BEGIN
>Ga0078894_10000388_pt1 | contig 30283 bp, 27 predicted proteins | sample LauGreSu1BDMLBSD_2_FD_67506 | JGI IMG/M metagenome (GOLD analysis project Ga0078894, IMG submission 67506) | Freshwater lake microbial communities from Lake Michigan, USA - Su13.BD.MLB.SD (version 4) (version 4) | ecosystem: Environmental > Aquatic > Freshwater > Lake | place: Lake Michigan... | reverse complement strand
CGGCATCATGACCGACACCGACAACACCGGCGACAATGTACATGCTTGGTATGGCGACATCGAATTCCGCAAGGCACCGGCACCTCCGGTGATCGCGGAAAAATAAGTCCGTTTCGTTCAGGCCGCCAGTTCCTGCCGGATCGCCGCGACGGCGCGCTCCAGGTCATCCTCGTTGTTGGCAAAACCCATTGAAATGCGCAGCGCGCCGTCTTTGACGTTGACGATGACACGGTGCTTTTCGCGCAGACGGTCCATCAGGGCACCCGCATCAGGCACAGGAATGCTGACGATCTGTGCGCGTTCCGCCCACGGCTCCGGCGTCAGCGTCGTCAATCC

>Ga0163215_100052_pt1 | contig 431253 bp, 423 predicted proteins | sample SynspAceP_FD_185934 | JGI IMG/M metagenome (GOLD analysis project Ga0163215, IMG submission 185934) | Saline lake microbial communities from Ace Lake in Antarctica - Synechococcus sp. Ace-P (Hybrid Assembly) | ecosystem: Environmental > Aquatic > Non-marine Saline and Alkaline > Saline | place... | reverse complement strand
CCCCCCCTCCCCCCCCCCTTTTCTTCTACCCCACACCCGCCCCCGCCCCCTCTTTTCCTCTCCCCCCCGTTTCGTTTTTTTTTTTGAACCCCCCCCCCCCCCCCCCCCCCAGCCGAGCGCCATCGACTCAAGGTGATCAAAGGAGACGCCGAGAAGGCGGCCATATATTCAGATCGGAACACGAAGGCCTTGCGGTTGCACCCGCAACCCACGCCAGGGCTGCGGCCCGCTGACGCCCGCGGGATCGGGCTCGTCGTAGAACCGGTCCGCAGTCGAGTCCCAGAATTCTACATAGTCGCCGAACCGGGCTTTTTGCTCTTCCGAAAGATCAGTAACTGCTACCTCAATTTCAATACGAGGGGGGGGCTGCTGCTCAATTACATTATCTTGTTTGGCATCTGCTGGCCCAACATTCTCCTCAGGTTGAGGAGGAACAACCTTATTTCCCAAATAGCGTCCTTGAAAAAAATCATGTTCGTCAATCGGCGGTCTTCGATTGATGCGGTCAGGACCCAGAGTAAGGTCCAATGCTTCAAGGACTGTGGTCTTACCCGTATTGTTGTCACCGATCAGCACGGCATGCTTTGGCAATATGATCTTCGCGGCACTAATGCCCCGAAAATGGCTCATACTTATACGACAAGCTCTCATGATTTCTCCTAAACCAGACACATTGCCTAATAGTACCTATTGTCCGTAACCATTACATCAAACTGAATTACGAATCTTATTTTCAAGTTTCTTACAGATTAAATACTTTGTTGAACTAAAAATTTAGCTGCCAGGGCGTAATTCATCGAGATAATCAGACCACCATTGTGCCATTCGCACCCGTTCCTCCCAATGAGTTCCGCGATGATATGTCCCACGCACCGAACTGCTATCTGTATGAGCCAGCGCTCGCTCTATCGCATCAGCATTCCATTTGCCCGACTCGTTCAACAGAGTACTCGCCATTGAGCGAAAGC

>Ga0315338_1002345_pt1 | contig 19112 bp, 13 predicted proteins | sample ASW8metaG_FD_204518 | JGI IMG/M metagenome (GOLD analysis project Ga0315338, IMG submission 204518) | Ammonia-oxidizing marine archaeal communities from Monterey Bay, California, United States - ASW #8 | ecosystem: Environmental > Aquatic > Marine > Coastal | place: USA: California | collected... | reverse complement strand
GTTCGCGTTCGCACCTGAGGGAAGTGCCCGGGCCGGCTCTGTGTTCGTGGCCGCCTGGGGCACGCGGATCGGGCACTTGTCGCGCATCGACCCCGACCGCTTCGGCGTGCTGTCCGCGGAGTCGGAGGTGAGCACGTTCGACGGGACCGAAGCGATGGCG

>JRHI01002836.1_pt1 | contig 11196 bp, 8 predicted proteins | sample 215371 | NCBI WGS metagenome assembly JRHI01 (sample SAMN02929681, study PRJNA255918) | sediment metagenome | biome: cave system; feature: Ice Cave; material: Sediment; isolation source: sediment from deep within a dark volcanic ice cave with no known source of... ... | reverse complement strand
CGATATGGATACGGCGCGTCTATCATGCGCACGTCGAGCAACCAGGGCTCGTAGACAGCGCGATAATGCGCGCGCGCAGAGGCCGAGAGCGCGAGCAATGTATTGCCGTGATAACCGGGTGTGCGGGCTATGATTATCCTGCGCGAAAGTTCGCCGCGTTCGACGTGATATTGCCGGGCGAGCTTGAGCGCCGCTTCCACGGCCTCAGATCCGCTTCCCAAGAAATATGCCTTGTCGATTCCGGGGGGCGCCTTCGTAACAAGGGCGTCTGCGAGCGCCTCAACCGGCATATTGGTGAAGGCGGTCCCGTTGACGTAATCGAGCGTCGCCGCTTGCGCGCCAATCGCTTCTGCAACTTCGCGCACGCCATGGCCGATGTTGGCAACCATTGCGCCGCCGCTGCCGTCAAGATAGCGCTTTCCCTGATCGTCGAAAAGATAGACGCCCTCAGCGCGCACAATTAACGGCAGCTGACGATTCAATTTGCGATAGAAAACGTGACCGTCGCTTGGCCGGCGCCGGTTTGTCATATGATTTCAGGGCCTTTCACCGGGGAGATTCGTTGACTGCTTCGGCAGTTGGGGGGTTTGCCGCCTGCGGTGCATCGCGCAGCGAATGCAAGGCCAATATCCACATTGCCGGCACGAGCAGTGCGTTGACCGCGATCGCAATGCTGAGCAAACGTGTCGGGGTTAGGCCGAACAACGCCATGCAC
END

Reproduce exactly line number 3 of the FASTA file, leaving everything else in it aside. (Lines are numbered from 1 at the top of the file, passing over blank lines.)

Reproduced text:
>Ga0163215_100052_pt1 | contig 431253 bp, 423 predicted proteins | sample SynspAceP_FD_185934 | JGI IMG/M metagenome (GOLD analysis project Ga0163215, IMG submission 185934) | Saline lake microbial communities from Ace Lake in Antarctica - Synechococcus sp. Ace-P (Hybrid Assembly) | ecosystem: Environmental > Aquatic > Non-marine Saline and Alkaline > Saline | place... | reverse complement strand